A Good Samaritan Of Queens

Swami Durga Das lives for fellow human beings
It was late in the morning last month when I walked in to Swami Durga Das’s modest office-cum-ashram, The River Fund, at Richmond Hill for an interview with him for The Indian Panorama. The River Fund is an exceptional nonprofit organization established in three locations in New York to help people by providing them food supplies and other assistance. His office was bustling with daily activities and dozens of people waiting for their cards to be prepared. Swamiji greeted them all with a warm smile and as I much expected, he waded through all my questions with a positively inspiring smile.

Swami Durga Das is unlike any Swamis you have met. Born Michael Portillo into an Italian family, Swami Durga Das was always in search of finding the true meaning of self. He spent his teenage years traveling and seeking more meaning to his life. “I was a Hippie traveling around,” he admits. But he did find the answers he was looking for in India. “I was traveling aimlessly in the 60s when one day someone told me that I should visit India. At that point it sounded all so wonderfully foreign and exciting that I decided to make the trip. Once I set foot in India, I knelt down and kissed the Earth. It was an instantaneous connection that I felt.

There was something profound about India,” he adds. The changes he was adopting weren’t well received by his family in the beginning. He says, “I grew up in Queens. My mother was not a big fan of me changing my name. Eventually she saw how good this was doing me. Initially when she used to hear me talk about Ma, she used to say ‘I am your only mother’. But she warmed up from the natural Italian jealousy.” India, he says, is the place that changed everything for him. During his visit he met Ma Jaya Sati Bhagawati. Ma was born in Brooklyn and also rendered to a lifetime of proving services to the ones in need. She was the inspiration behind Swami Durga Das’s renunciation of the material world. “As a youth, I was trying to find out who I was. I met Ma and there was an instant connection through her teachings and lessons. I realized that it really is a life of service.

She taught me that ego is what needs to be destroyed; she called it death of the ‘I’. In 42 years of being with her I learned that it is not about me, it is about the journey. So I vowed to serve lifelong,” he says. He reveres the name he was given by Ma. He tells us, “Ma gave me the name of Acharya Swami Durga Kali Saraswati Das. Although I follow Hinduism I do not care if people say I am not a Hindu. It doesn’t matter. With Ma, I learnt that acceptance is the key to serving lifelong. You cannot do your duties if you discriminate. I am a gay man. I am now celibate. But even then, Ma accepted me for what I am.” Unfortunately Ma Jaya Sati Bhagawati passed away two years ago. Yet Swami Durga Das leads his life with all the ideals she taught him. He explains, “Her principal was basic, be the best of who u are inside. As human beings or any living specie, we all have many breaths inside us.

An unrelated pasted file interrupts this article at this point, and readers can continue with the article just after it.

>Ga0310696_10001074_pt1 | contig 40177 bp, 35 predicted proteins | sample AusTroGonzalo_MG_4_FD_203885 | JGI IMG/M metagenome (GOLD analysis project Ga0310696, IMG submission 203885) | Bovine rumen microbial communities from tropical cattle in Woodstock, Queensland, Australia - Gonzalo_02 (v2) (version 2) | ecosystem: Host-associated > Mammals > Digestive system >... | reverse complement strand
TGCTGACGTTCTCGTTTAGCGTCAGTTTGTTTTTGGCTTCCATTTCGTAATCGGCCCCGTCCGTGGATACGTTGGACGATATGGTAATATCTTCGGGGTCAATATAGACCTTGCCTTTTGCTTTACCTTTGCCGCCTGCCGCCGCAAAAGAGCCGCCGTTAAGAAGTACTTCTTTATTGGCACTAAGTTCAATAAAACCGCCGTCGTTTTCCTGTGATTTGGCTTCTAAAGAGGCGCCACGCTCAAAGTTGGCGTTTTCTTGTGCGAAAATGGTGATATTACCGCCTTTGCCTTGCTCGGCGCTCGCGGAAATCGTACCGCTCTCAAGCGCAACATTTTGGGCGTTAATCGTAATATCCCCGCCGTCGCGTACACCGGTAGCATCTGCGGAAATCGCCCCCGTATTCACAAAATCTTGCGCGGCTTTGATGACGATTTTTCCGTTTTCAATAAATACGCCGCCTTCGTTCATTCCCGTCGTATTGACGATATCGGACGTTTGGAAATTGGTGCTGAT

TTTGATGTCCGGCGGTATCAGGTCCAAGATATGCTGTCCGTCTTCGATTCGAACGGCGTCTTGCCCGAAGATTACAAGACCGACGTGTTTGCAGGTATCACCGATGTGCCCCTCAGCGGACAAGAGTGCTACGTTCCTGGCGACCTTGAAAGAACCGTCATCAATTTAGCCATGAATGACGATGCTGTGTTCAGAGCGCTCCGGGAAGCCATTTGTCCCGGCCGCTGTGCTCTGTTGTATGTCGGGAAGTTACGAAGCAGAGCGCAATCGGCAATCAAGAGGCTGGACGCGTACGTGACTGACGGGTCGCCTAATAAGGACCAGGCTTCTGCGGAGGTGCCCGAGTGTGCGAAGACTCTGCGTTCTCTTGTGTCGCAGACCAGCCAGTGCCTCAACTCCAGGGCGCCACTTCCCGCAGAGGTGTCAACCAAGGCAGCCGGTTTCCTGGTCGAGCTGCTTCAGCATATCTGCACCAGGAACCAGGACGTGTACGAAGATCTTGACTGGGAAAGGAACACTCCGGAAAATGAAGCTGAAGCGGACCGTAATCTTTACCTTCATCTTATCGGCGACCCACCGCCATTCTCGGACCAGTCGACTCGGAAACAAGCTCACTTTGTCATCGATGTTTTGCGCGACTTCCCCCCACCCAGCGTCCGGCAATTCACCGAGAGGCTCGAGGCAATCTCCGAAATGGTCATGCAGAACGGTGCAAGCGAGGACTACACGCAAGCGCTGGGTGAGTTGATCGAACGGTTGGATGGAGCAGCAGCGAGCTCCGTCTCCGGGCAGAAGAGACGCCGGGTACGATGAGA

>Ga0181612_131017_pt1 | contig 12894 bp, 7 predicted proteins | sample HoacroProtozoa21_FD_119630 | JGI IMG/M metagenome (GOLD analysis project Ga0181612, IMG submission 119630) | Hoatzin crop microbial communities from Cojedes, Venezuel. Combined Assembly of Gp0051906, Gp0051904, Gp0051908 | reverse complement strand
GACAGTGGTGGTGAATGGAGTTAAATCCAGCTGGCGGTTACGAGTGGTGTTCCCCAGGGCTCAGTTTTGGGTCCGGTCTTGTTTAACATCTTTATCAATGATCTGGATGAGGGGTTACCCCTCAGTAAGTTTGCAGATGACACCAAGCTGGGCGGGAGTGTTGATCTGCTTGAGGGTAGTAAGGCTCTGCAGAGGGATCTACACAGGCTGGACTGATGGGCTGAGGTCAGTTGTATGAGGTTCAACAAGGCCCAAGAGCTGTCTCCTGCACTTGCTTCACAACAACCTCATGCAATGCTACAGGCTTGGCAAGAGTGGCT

With all the breath you have, what use are you making of these breaths. By Fighting? Or crying? Or hating? She taught me to make use of breaths wisely. By destroying the elements of negativity and using it with wisdom for more positive acts. Of course, there are many other ways to accepting faiths. Ma used to say that if you sit with someone and they say that their way is the only way, you go the other way”.

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Swami Durga Das or Swamiji as he is commonly known to everyone is the Executive Director of The River Fund at New York. Although The River Fund has several other establishments throughout the country, the one at Queens was established 21 years ago. Swamiji has been providing exceptional services to people all these years and he wants to continue to do so for as long as he can. “I always tell myself that no one should go hungry. Hunger is a situation that I believe we can eradicate if we put our minds to it. I do my best here at New York by providing food supplies to over 700 families every week.”

The River Fund, founded through Ma, is known for the free quality food services it provides for the less-fortunate who live in or near the vicinity of New York. Every Saturday, Swamiji and his team open the ashram door to hundreds of people who have been lining up for hours. “River Fund operates a client choice pantry on every Saturday. It starts at 7.30. We serve about 500 to 700 families every week. People start lining up at 3 AM. You don’t need any kind of criteria. We don’t turn away anyone, there is no discrimination.